The only time he seemed at all agitated was when I asked if he’s ever still pestered about the authenticity of what he does. “What is fake? It’s a television show, and a live performance,” he said. “We’re going out there to entertain you.” And for Rollins, it’s an art form: “I take a cerebral approach to the tactical side of what we do,” he told me. “I come up with the blueprints.” That’s why he’s Mr. Money in the Bank, and we are not. WS




Various venues. Tickets at

The ACANSA Arts Festival has been in the works for a couple of years now, and held its first event last September, a fundraiser and announcement party. Finally, the festival itself is here, starting Tuesday at the Governor’s Mansion, when ACANSA kicks off in style with a fancy, $75-a-head cocktail reception from 5 p.m. to 7 p.m. with First Lady Ginger Beebe and a painting demonstration by Matt McLeod, whose work will be auctioned during the event.

On Wednesday, from 6:30 p.m. to 9:30 p.m., the Arkansas Chamber Singers, Opera in the Rock and The Muses will perform in the Great Hall of the Clinton Presidential Center. Opera in the Rock is Arkansas’s newest opera company and the Muses are with the Creative Artistry Project, performing music from the Baroque period to the present. Tickets are $20.

Or, you can attend “It Goes Without Saying,” a performance by actor and mime Bill Bowers in which he talks about his life and career, 7 p.m. to 9 p.m. Wednesday at the Scottish Rite Temple Auditorium on Scott Street between Fifth and Sixth streets. Tickets are $20; for $50 you can get priority seating and attend a reception with Bowers after the show. Or head over to Trinity Episcopal Cathedral at 7 p.m. Wednesday for “Keeping on the Southern Side” to hear the Arkansas Symphony Orchestra small ensembles perform. Tickets are $30; VIP reception tickets are $50.

There will also be a “Lunch and Learn” talk by spoken word poet Chris James at noon Wednesday at the Central Arkansas Library (free) and a reception at 5:30 that evening at the Arkansas Arts Center for “Poet in Copper: Engravings by Evan Lindquist,” where the artist, the state’s artist laureate, will talk about his works ($20).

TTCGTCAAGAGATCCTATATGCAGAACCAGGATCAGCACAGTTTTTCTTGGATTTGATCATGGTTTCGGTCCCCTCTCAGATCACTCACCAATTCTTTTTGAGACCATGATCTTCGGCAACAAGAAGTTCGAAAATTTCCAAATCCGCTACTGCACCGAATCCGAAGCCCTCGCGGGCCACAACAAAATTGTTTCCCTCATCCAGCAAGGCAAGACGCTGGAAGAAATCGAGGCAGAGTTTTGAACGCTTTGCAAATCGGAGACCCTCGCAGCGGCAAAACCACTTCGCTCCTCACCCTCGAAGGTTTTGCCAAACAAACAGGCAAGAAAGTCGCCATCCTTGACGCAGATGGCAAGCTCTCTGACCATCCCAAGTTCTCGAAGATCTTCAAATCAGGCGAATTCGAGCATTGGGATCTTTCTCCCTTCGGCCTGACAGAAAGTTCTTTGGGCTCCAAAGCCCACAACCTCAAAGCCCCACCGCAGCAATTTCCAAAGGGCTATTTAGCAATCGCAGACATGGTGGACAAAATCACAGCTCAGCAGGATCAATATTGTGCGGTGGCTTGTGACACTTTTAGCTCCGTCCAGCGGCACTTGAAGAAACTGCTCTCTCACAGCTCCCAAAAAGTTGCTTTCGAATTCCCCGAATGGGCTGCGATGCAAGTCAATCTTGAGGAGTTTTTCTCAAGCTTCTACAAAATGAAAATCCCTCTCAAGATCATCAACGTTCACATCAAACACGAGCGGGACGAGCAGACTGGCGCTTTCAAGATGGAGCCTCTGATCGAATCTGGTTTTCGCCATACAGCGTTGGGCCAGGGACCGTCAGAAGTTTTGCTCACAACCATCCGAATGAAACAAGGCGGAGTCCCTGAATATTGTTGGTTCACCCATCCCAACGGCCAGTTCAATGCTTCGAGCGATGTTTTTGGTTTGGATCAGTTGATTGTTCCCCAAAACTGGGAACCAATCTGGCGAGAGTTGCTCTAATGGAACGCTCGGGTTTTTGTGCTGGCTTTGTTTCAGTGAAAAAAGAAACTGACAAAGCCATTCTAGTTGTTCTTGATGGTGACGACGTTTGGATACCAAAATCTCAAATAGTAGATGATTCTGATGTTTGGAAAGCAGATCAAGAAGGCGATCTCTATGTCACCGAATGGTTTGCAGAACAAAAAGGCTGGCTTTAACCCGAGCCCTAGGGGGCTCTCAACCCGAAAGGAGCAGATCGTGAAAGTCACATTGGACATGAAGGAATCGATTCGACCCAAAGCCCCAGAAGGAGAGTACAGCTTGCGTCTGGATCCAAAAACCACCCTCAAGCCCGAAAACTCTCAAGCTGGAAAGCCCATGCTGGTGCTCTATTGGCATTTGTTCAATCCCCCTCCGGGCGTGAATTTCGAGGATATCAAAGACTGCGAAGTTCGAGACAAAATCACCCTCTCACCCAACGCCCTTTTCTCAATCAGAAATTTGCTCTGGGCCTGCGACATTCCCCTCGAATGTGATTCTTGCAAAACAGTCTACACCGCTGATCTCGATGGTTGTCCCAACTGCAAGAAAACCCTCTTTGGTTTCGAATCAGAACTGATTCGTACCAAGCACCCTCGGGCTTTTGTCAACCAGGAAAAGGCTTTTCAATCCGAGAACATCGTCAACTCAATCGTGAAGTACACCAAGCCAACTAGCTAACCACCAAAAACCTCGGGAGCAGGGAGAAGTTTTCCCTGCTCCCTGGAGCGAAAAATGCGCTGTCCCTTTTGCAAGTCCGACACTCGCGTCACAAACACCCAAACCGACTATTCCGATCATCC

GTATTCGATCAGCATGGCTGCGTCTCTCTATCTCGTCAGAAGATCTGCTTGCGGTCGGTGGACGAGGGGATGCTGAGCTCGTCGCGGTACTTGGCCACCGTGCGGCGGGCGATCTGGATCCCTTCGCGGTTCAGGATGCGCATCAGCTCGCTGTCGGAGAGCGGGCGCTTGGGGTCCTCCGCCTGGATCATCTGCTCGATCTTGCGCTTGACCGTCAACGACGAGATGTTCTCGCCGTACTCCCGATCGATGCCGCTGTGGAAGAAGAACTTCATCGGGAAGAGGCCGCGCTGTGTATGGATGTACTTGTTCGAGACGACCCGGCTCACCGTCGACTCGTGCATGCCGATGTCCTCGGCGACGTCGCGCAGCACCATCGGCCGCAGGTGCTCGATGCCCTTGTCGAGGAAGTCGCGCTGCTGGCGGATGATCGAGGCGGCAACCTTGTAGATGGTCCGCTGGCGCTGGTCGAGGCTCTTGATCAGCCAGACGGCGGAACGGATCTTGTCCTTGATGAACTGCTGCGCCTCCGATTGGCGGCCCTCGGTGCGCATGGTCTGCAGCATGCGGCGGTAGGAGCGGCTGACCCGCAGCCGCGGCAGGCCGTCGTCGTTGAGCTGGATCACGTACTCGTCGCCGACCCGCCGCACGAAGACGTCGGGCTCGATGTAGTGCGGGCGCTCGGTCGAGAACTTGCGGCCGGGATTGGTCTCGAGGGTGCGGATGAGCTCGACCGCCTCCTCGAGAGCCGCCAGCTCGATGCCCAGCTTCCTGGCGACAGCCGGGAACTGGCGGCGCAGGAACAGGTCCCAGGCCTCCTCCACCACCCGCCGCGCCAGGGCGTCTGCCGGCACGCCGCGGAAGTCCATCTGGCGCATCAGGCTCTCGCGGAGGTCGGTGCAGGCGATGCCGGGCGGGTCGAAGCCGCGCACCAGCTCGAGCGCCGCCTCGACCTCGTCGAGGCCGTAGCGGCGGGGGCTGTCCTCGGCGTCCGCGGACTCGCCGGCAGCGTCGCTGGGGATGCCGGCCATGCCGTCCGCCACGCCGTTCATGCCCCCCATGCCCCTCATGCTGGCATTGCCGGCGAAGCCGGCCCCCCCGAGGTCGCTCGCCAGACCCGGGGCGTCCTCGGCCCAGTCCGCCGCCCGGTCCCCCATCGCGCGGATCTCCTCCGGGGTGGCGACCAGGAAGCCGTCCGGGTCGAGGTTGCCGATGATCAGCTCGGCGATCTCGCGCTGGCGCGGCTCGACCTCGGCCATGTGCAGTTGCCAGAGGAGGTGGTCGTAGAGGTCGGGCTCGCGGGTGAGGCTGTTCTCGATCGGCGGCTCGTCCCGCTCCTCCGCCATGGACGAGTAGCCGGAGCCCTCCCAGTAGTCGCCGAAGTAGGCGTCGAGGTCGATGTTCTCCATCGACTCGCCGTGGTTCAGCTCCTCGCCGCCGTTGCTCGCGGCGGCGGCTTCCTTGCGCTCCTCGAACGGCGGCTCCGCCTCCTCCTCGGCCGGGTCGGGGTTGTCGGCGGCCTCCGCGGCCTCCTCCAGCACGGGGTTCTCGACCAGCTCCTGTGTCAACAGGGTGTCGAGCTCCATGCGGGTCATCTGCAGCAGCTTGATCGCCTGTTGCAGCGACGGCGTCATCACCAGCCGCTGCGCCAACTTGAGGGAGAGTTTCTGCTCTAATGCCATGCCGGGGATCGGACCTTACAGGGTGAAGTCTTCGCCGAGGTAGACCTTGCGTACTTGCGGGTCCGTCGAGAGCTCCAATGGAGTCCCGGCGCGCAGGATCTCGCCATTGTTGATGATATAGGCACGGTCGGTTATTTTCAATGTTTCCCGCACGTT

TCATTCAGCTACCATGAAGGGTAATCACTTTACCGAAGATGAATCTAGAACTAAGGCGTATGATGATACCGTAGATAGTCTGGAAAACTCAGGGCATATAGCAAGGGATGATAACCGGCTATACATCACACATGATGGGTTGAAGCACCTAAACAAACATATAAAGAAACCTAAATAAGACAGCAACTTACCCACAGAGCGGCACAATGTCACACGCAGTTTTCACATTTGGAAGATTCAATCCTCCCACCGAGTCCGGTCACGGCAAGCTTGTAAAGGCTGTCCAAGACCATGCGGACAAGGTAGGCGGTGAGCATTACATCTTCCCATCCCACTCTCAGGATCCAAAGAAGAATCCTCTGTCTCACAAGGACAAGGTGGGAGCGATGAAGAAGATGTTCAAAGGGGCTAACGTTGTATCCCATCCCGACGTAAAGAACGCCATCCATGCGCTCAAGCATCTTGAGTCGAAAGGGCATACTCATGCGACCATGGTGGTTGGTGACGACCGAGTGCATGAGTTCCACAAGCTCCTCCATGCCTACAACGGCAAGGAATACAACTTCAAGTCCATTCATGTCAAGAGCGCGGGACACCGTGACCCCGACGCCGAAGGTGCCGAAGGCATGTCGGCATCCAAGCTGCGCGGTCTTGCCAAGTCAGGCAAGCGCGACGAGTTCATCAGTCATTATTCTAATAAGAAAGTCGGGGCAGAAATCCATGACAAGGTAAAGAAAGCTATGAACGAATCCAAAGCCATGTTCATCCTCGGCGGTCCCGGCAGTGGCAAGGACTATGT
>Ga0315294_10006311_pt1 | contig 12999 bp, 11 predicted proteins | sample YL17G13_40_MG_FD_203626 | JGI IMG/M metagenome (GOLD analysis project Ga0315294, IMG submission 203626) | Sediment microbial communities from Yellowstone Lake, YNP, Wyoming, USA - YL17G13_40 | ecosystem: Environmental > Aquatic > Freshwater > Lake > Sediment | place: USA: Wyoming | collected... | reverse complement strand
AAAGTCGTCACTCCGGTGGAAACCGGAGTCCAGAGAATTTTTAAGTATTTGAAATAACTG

Also Wednesday, the Museum of Discovery will host “Science After Dark” (6:30-8 p.m.), where dance companies will talk about the science of dance. ACANSA pass holders (silver, $250; gold, $350) will get in free; otherwise tickets are $5.

Thursday’s events include Werner Trieschmann’s play “Disfarmer” at the Argenta Community Theater, a Gallery Hop (see arts calendar), an organ recital by Hector Olivera and another “Lunch and Learn” talk. More details and events to come next week. LNP



8 p.m. Few. $5 suggested donation.

A German-Austrian veteran of World War I, Fritz Lang began making films at the outset of the German Expressionist era (think stark shadows, bleak fates, horrors real and imagined, tension between man and machine). Lang was a monocle-wearing snob and an aesthete, and also sort of the James Cameron of his era, the maker of crowd-pleasing genre classics, like his Dr. Mabuse trilogy, and big-budget special effects spectacles, like “Metropolis” and the lesser-known “Woman in the Moon.” It was after the latter film’s release that he scaled things back and opted for a psychological (or psychosexual) drama, “M” (1931). Lang’s first sound film, it’s both a police procedural and a creepy, probing thriller about a serial killer who whistles “In the Hall of the Mountain King” (Peter Lorre, the lead actor, couldn’t whistle, so Lang overdubbed himself, tellingly). It’s also a social indictment, something that would have been more obvious had the Nazi party allowed Lang to keep his original title: “The Murderer Among Us.” WS